Azonto

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Azonto is a dance and a music genre originating from Ghana. Azonto is known to have originated from a traditional dance called Kpanlogo from the coastal areas like Chorkor, James Town, La, Teshie, Nungua and in the port town of Tema, all part of the Greater Accra Region.[1]

The dance involves a set of hand movements that either mimic everyday activities or are meant to signal an often amusing intention. It begun with one or two step movements but has been advanced to more complex and almost acrobatic movements. Just like most African dances, knee bending and hip movements are elements to dancing it. The dance has effectively evolved from a few rudimentary moves to embrace depictions of ironing,washing, driving, boxing, grooming, praying, swimming, and others.[2]

Following the worldwide interest in the Ghana's Azonto dance, and the name of Azonto itself being used for a varieties of entertaining activities, the Azonto Ghana Commission was created organise the Ghana's most populous arts and entertainment (Azonto) and also use the Commission as a department to support groups or individuals using the Azonto dance and other form to promote Ghana, peace and unity among people from all walks of life. Azonto is loved all over the world.

History[edit]

The term "Azonto" which originally was a rude reference to wayward girls, has been adopted as the handle for a Ghanaian fast-beat dance music genre and the accompanying dance that goes with it. It originates from the word Azontoa (pronounced in some dialects as Abontoa) which means an ugly street girl. Originally used in the early 1990s in songs that were intended to offend female student schools that were not much liked, the word seems to have become an acceptable word since then.[citation needed]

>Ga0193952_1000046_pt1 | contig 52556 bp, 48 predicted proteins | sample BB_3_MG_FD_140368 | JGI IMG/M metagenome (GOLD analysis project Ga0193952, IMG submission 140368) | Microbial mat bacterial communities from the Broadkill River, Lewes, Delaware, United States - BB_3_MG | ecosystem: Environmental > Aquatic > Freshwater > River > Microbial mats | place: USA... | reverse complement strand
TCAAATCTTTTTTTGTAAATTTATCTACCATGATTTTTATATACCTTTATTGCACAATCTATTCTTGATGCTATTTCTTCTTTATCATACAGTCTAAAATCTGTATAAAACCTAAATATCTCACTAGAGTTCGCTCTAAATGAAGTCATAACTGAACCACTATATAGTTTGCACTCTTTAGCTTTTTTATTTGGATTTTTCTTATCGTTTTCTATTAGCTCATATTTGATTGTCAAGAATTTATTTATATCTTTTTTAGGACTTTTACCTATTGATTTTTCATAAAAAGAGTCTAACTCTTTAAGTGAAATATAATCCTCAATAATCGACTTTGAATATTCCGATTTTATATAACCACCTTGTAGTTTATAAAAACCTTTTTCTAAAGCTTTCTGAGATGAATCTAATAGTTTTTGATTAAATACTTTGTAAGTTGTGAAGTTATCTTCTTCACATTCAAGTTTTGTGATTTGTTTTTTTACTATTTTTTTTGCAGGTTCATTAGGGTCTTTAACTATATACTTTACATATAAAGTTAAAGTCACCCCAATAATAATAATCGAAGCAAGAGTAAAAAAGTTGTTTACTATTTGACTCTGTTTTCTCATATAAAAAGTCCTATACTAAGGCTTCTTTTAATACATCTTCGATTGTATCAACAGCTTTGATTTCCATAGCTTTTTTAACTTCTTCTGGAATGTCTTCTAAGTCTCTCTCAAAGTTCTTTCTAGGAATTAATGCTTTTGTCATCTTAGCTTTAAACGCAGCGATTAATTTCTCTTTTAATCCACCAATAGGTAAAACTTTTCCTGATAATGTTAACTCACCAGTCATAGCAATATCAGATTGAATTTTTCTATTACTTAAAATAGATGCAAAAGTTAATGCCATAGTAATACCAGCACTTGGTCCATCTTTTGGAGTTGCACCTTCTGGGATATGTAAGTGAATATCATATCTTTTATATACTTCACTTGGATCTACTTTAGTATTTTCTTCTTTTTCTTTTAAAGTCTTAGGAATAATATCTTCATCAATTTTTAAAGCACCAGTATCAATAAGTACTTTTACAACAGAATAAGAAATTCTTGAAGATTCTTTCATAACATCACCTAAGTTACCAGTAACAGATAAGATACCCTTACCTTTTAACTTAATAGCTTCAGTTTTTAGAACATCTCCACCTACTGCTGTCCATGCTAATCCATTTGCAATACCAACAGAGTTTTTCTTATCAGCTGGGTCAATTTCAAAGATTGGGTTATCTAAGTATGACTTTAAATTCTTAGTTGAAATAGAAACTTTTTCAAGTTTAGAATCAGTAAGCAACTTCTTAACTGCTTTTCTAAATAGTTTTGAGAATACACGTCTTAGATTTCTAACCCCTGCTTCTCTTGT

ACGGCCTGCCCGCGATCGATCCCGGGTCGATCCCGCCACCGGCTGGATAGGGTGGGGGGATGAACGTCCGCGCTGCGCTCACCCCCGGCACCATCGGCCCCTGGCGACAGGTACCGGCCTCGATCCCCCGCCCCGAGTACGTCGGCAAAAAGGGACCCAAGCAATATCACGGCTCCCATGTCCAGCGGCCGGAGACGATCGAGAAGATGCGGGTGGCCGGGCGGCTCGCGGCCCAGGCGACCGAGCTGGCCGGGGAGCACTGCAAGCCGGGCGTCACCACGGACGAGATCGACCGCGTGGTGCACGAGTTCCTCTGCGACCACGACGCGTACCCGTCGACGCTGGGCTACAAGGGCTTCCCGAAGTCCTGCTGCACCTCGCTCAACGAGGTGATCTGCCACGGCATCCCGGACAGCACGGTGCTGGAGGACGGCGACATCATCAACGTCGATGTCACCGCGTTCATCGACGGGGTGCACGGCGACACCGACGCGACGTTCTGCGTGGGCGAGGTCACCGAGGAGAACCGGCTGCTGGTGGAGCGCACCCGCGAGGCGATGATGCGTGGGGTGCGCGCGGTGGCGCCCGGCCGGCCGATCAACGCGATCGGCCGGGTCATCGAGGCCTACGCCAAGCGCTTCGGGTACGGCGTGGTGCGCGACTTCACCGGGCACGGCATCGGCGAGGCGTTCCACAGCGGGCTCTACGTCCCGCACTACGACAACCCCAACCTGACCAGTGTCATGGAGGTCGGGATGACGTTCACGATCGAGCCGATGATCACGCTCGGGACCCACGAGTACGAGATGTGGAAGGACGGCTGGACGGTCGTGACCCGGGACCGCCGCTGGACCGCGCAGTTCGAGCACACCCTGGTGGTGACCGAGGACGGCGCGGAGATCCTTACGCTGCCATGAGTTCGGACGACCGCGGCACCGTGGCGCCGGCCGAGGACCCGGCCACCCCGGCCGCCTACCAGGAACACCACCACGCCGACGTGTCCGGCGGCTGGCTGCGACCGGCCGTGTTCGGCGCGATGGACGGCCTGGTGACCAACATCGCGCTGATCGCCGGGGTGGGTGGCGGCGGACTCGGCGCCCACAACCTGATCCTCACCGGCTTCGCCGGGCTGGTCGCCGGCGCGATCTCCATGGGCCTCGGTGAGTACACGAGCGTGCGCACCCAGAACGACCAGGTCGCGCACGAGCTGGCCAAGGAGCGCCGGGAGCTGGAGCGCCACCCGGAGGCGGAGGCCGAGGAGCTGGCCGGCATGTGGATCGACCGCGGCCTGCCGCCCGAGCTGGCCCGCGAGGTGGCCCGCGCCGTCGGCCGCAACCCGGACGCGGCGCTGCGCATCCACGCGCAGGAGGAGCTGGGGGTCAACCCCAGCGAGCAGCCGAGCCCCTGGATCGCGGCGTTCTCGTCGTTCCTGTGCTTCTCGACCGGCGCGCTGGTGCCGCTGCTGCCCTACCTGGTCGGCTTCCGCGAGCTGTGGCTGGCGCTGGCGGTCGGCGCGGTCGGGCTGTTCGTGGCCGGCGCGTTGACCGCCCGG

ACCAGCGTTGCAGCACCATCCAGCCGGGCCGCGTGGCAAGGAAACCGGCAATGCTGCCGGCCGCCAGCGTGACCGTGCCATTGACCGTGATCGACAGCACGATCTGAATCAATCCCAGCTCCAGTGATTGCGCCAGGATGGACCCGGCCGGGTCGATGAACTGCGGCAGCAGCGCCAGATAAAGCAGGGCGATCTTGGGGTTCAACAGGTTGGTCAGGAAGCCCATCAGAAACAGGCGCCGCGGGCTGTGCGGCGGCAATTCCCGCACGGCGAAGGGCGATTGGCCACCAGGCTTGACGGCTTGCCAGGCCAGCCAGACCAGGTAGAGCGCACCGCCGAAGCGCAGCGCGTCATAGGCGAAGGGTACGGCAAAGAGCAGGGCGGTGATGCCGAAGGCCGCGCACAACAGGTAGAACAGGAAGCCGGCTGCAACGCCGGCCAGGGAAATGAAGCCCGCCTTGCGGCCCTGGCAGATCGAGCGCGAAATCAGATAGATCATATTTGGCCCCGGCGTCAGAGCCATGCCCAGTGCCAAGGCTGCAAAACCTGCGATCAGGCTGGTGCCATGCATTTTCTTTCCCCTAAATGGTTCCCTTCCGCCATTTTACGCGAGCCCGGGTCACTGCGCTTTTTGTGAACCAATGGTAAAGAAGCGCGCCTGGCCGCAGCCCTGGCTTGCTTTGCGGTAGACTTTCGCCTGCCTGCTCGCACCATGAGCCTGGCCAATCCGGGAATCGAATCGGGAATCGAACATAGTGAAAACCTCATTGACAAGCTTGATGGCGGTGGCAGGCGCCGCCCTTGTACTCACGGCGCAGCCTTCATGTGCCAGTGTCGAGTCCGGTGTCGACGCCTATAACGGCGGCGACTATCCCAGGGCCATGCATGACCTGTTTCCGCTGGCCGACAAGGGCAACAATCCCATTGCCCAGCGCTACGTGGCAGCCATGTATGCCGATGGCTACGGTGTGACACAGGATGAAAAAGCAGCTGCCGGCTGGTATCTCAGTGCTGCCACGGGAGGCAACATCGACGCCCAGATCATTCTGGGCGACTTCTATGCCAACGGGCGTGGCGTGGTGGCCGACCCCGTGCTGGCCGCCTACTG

Azonto was popularized on social media by the music videos that portrayed the dance form with fast-pace tempos, home-made dance instructional videos uploaded on YouTube with no commercial intent, and group choreographers done by mostly Ghanaians and other African nationals living in the UK. Old people even love the dance.[3]

Tracks[edit]

The Most Popular Azonto Tracks of 2012[4][5]
Track Title Artiste Album Title
"You Go Kill Me" Sarkodie featuring E.L
"Dangerous" Sarkodie
"Zooze" Koo Maanu featuring No-Tyme
"Move To The Gyal Dem" Donae’o featuring Sarkodie
"Lapaz Toyota" Guru
"Aboodatoi" Gasmilla
"Chop Kenkey" Joey B
"Twame Lala" Stay Jay
"Obuu Mo" E.L
"Kaluu" E.L
"Yenko Nkoaa" Eduwodzi featuring Stay J
"Azonto" Fuse ODG featuring Itz Tiffany
"Kolom" Buk Bak
"Sokode" Keche
"Azonto Ghost" Bisa Kdei
"Aluguntugui" Keche
"Moko Ni" 4x4
"Antenna" Fuse ODG
"Seke" Dr Slim featuring Double
"Ayi" Criss Waddle featuring Bisa Kdei
"Azonto" Wizkid

Gallery[edit]

A Ghanaian performing the Azonto.

Ghanaian dancing Azonto Move 1.jpg
Ghanaian dancing Azonto Move 2.jpg
Ghanaian dancing Azonto Move 3.jpg
Ghanaian dancing Azonto Move 4.jpg

Azonto Related Videos[edit]

See also[edit]

Portal icon Dance portal

References[edit]

  1. ^ "Ghana’s Azonto Dance hits global entertainment stage". myjoyonline.com. Retrieved 17 June 2013. 
  2. ^ "Azonto - The New Music and Dance Craze in Ghana". modernghana.com. Retrieved 19 June 2013. 
  3. ^ "Ghana's Azonto craze takes over dancefloors across the world". theguardian.com. Retrieved 29 August 2013. 
  4. ^ "Top 10: Songs That Put Azonto on the Map". http://ghanamagazine.com. Retrieved 27 January 2013. 
  5. ^ "GC Music Chart: Top 10 Songs Of The Week". ghanacelebrities.com. Retrieved 27 January 2013.